Preview: UFC on Fox 21 ‘Maia vs. Condit’

Maia vs. Condit

By Connor Ruebusch Aug 25, 2016

The stakes are undeniably high for two accomplished Ultimate Fighting Championship welterweights who have lingered in title contention late in their careers.

Demian Maia will meet former World Extreme Cagefighting champion Carlos Condit in the UFC on Fox 21 main event this Saturday at Rogers Arena in Vancouver, British Columbia. In the featherweight co-headliner, Roufusport star Anthony Pettis makes his 145-pound debut opposite Charles Oliveira. The rest of the four-fight main card features a women’s strawweight clash pairing Paige VanZant with Bec Rawlings and a lightweight rematch pitting Jim Miller against Joe Lauzon.

Let us take a closer look at each UFC on Fox 21 matchup, with analysis and picks:

Welterweights

Demian Maia (23-6) vs. Carlos Condit (30-9)

THE MATCHUP: After his thrilling and controversial loss to Robbie Lawler on Jan. 2, Condit was not keen to accept any fight other than a rematch. Even with that on the line, he entertained thoughts of retirement. After 14 years and 39 fights, many of them gutsy wars of attrition, who could blame him? It is something of a surprise then that Condit accepted a fight with Maia less than half a year later. Maia is something of a trap fight for Condit, as he is for all welterweight contenders. The 38 year-old is widely regarded as the best grappler in the sport, a stifling jiu-jitsu specialist who excels at holding down people and submitting them.

Maia’s jiu-jitsu is complemented by an excellent wrestling game. While not one for explosive shots, Maia has an uncanny ability to drag opponents into his world. He chains together his takedowns extremely well, using the body lock to threaten trips, only to change levels and run the pipe to bring down his enemy, switching to sacrificial back takes when that does not do the trick. Maia’s striking is his greatest weakness, though it is not as bad as it seems. Maia’s ropey, unpredictable punches and kicks have caught such skilled fighters as Rory MacDonald and Chris Weidman off-guard, and they enable him to hide his relentless takedown attacks.

Of the two, Condit is undeniably the better striker. As Maia’s striking is better than it looks, however, Condit’s is sometimes worse than it appears. He has always been vulnerable to counters, relying heavily on one of the best chins in the sport to carry him through. Condit’s striking seems to be based on a principle of negative reinforcement. He shifts forward, chains together a practiced series of strikes and eats a counter. Instead of backing off and defending when this happens, he will launch the same attack again, changing one or two of the pieces to suit his opponent’s counter. He ran into Thiago Alves’ counter hook repeatedly but capitalized on the pattern by launching an elbow instead of a punch, shattering Alves’ nose and setting him up for the finish. Had he not suffered a gruesome knee injury in his fight with Tyron Woodley, there is no doubt the “Natural Born Killer” would have found some way to make Woodley pay for the powerful but predictable right hand that he had repeatedly planted on Condit’s chin.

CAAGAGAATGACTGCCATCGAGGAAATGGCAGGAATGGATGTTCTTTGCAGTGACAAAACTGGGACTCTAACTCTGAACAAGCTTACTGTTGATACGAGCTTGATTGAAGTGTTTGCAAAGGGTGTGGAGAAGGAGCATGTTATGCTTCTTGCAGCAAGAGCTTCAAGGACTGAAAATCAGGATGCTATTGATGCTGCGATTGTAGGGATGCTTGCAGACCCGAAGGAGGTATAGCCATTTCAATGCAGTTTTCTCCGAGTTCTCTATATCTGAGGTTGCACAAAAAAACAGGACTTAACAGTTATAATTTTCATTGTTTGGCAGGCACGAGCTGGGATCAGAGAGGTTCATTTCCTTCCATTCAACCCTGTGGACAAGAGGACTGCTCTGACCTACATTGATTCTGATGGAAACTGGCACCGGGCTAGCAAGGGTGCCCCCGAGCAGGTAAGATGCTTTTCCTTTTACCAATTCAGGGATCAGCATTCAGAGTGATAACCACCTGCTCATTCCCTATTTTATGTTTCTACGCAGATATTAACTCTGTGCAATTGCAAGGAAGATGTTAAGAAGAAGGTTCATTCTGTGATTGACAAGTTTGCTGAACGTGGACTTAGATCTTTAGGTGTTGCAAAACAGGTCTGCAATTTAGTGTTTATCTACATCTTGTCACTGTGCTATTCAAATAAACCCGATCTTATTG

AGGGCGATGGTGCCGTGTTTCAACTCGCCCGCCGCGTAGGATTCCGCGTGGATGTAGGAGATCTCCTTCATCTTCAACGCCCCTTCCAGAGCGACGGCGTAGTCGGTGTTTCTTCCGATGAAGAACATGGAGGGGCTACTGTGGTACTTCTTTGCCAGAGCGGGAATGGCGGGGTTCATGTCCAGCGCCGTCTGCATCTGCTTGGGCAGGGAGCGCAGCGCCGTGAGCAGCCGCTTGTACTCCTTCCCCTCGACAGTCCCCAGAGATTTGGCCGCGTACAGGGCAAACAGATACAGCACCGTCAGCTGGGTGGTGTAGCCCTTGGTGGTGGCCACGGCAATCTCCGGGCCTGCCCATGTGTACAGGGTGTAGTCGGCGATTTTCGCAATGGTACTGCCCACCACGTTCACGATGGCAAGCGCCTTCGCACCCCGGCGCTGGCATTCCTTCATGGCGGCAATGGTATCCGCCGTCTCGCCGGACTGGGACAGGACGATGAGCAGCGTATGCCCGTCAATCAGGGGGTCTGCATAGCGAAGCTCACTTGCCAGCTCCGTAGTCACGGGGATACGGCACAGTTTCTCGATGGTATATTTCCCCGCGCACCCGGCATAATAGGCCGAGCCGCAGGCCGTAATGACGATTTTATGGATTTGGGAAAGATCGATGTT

Stamina is perhaps Condit’s biggest advantage in this fight. His awkward striking will leave him open to Maia’s takedowns, but even with a dangerous guard, there is virtually no chance that he will be able to outgrapple Maia on the ground. Like MacDonald before him, however, he can make Maia work to keep his position and wear the middle-aged grappler out. Maia faded badly after a dominant first round against MacDonald, and he was ripe for the picking in the fifth round of his fight with Ryan LaFlare -- although that bout was changed from three to five rounds shortly before it took place.

THE ODDS: Condit (-120), Maia (+100)

THE PICK: If Condit can tire out Maia, he will be uniquely capable of pressing his advantage in the latter rounds. Condit has one of the best gas tanks in the sport, even outpacing Nick Diaz in a five-round fight. Like MacDonald before him, Condit could leverage this stamina into a comeback win. Condit has never possessed MacDonald’s defensive wrestling, however, and has indeed been willing to fight from his back throughout much of his career; and even MacDonald came dangerously close to losing to Maia before reversing a third-round takedown. Maia is less likely to gas if he can control Condit in the early going, and Condit’s wide-open striking will give the Brazilian opportunities to continue taking him down as the fight wears on. Do not count out a win for the “Natural Born Killer,” but the pick is Maia by unanimous decision.

Next Fight » Pettis vs. Oliveira

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